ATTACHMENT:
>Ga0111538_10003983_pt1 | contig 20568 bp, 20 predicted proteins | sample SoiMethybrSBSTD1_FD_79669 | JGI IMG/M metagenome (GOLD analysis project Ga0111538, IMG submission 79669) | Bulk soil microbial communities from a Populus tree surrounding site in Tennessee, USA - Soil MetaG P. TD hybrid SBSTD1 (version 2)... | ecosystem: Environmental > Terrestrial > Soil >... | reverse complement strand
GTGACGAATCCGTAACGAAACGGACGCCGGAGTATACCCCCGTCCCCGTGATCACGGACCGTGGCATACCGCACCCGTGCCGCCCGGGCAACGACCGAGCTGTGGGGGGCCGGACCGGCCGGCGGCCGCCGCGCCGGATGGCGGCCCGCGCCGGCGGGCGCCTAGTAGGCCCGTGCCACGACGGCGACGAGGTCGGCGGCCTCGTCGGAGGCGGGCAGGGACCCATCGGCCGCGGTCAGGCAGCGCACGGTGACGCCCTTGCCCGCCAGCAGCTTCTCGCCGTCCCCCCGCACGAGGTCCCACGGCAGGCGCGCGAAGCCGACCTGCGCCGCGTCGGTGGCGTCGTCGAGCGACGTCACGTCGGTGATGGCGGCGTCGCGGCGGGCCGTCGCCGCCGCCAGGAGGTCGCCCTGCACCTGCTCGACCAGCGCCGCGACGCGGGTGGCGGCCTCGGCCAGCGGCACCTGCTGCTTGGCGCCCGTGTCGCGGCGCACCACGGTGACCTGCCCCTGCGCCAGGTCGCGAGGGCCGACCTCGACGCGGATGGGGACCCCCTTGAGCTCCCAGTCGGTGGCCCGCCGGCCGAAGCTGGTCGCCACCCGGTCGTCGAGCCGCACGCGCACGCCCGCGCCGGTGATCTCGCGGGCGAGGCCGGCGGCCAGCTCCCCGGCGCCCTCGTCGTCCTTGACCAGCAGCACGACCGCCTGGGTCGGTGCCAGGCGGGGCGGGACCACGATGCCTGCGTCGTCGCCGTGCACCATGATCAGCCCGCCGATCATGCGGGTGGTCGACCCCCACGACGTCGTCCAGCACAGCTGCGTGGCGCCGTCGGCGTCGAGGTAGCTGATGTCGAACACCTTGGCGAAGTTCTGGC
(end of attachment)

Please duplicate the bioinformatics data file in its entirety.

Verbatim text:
>Ga0111538_10003983_pt1 | contig 20568 bp, 20 predicted proteins | sample SoiMethybrSBSTD1_FD_79669 | JGI IMG/M metagenome (GOLD analysis project Ga0111538, IMG submission 79669) | Bulk soil microbial communities from a Populus tree surrounding site in Tennessee, USA - Soil MetaG P. TD hybrid SBSTD1 (version 2)... | ecosystem: Environmental > Terrestrial > Soil >... | reverse complement strand
GTGACGAATCCGTAACGAAACGGACGCCGGAGTATACCCCCGTCCCCGTGATCACGGACCGTGGCATACCGCACCCGTGCCGCCCGGGCAACGACCGAGCTGTGGGGGGCCGGACCGGCCGGCGGCCGCCGCGCCGGATGGCGGCCCGCGCCGGCGGGCGCCTAGTAGGCCCGTGCCACGACGGCGACGAGGTCGGCGGCCTCGTCGGAGGCGGGCAGGGACCCATCGGCCGCGGTCAGGCAGCGCACGGTGACGCCCTTGCCCGCCAGCAGCTTCTCGCCGTCCCCCCGCACGAGGTCCCACGGCAGGCGCGCGAAGCCGACCTGCGCCGCGTCGGTGGCGTCGTCGAGCGACGTCACGTCGGTGATGGCGGCGTCGCGGCGGGCCGTCGCCGCCGCCAGGAGGTCGCCCTGCACCTGCTCGACCAGCGCCGCGACGCGGGTGGCGGCCTCGGCCAGCGGCACCTGCTGCTTGGCGCCCGTGTCGCGGCGCACCACGGTGACCTGCCCCTGCGCCAGGTCGCGAGGGCCGACCTCGACGCGGATGGGGACCCCCTTGAGCTCCCAGTCGGTGGCCCGCCGGCCGAAGCTGGTCGCCACCCGGTCGTCGAGCCGCACGCGCACGCCCGCGCCGGTGATCTCGCGGGCGAGGCCGGCGGCCAGCTCCCCGGCGCCCTCGTCGTCCTTGACCAGCAGCACGACCGCCTGGGTCGGTGCCAGGCGGGGCGGGACCACGATGCCTGCGTCGTCGCCGTGCACCATGATCAGCCCGCCGATCATGCGGGTGGTCGACCCCCACGACGTCGTCCAGCACAGCTGCGTGGCGCCGTCGGCGTCGAGGTAGCTGATGTCGAACACCTTGGCGAAGTTCTGGC